SD in Action

Interaction on the double-helix

0

The interplay of existential problems in the milieu with the neurology of a human brain is the core of the theory, as well as one of its most practically useful aspects. (Graves used the double-helix as a metaphor.) An understanding of this dynamic is what gives this approach such power for explaining why people do as they do, and anticipating where they will go next. That is because why and what we do are logically consistent with the world we experience. People put first things first and behave in ways that they believe are adjustive and adaptive to the realities at hand, using the equipment available to them in their brains. The impacts of experiential and genetic aspects are intertwined.

One’s sensation of the ‘real’ world activates a corresponding neuronal system that permits thinking which is consistent with living in such a world. The mature personality is congruent with the realities at hand. Behavior fits because the bio-psycho-social system is thereby stabilized. This is a balance theory with these four aspects blending at each level to form a package. When either the existential problems or the neuronal system changes, then that instability triggers disturbance and the possibility of a shift to a different level of existence. When problems surge in the priority stack, then look for a neurological shift to a way of thinking that is more aligned with the now-pressing existence problems.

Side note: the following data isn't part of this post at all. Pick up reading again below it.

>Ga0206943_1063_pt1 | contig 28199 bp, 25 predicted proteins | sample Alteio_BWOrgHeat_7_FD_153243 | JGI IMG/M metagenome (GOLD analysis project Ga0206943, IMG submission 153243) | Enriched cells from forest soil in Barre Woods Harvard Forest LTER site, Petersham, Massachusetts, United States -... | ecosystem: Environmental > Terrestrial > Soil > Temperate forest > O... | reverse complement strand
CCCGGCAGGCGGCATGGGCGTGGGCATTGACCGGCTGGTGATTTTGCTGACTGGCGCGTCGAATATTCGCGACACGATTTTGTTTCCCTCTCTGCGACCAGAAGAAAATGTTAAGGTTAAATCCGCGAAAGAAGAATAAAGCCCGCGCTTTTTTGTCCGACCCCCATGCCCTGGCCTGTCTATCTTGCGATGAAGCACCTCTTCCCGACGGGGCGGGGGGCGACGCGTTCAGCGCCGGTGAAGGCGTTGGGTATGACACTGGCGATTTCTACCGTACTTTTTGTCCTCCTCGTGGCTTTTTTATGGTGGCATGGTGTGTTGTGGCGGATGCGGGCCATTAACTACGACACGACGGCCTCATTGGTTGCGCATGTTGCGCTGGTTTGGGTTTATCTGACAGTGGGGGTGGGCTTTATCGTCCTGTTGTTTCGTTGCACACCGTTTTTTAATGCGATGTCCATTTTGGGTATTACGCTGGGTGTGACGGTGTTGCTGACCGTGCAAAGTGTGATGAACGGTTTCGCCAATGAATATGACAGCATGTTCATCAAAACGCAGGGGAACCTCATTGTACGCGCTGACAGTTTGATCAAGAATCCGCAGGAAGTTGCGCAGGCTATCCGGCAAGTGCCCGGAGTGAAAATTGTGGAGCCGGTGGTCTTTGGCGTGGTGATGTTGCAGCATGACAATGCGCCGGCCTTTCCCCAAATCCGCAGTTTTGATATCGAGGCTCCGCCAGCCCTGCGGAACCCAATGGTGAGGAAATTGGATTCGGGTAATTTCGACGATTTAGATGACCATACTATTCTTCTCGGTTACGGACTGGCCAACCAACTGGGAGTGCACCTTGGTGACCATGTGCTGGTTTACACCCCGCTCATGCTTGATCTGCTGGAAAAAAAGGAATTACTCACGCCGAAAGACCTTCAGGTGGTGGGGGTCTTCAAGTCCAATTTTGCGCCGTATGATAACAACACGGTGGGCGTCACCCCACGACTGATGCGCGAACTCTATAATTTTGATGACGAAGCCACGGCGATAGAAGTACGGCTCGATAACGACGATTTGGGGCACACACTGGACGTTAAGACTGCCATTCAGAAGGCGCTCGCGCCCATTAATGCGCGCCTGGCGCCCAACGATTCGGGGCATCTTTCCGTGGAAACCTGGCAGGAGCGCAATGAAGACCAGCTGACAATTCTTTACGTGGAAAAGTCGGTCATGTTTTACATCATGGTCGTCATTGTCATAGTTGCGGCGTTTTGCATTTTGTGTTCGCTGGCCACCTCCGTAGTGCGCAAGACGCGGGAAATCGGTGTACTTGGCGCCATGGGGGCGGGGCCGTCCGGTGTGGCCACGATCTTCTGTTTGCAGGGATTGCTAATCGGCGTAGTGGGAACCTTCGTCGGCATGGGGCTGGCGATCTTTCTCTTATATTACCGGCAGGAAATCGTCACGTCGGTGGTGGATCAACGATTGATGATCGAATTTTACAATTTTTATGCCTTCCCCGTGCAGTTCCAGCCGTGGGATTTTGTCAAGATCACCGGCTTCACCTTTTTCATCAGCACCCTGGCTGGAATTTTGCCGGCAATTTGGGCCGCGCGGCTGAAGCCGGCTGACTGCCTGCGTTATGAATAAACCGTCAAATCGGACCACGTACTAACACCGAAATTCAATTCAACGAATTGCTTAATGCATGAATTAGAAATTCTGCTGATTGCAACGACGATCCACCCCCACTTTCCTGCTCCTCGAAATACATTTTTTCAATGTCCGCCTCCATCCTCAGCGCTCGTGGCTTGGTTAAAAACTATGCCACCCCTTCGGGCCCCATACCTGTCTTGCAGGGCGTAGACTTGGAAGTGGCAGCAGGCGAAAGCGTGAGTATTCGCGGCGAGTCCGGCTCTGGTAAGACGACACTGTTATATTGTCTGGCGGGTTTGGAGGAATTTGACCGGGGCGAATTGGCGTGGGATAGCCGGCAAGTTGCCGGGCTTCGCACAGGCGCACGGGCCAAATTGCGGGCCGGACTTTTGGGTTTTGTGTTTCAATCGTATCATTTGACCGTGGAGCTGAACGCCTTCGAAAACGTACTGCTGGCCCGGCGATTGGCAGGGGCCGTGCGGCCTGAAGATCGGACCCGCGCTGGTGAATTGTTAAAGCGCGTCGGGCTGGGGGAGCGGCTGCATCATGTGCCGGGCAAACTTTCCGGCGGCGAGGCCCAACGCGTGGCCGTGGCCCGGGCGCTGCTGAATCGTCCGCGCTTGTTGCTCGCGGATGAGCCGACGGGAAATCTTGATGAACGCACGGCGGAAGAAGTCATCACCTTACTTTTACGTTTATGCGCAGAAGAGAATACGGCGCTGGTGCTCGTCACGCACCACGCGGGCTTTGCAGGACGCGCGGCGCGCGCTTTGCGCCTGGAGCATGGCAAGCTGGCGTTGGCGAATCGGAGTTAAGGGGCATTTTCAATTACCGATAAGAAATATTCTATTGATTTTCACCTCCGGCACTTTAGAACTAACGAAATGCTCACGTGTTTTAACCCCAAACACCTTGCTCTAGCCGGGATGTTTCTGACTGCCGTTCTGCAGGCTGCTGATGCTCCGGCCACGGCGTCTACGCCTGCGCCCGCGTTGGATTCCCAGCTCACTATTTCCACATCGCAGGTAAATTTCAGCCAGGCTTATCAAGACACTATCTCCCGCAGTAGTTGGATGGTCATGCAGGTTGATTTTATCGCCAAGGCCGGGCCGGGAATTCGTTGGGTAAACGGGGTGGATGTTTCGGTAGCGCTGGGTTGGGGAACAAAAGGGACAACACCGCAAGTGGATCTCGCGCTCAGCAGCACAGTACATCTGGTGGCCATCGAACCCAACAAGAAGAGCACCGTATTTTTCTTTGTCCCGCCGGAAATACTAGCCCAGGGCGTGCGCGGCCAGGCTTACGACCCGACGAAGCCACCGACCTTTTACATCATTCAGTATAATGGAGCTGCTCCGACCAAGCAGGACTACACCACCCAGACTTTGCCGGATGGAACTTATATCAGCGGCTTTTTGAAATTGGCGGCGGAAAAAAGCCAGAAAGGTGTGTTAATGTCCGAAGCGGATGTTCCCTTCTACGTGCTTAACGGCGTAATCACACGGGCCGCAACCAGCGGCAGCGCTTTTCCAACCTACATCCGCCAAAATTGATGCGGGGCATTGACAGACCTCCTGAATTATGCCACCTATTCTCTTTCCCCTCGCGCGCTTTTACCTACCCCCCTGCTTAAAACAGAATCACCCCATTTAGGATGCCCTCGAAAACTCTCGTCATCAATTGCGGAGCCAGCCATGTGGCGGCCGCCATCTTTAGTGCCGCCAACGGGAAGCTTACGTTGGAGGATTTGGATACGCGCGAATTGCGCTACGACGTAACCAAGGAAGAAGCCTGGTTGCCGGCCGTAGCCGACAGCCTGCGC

This means, for example, that thinking in exclusively Yellow ways in an overwhelmingly Orange world is less adaptive in the short term than shifting toward an ER which is more congruent. The fluent Orange will have a tactical advantage because intelligent and open full-bore ER is the better fit, though its best is inadequate to address the A’ problems to which Yellow is attuned. In the long term, the more elaborated system recognizes a broader and more complex set of problems, thus has offers overall advantage.

Leave a Reply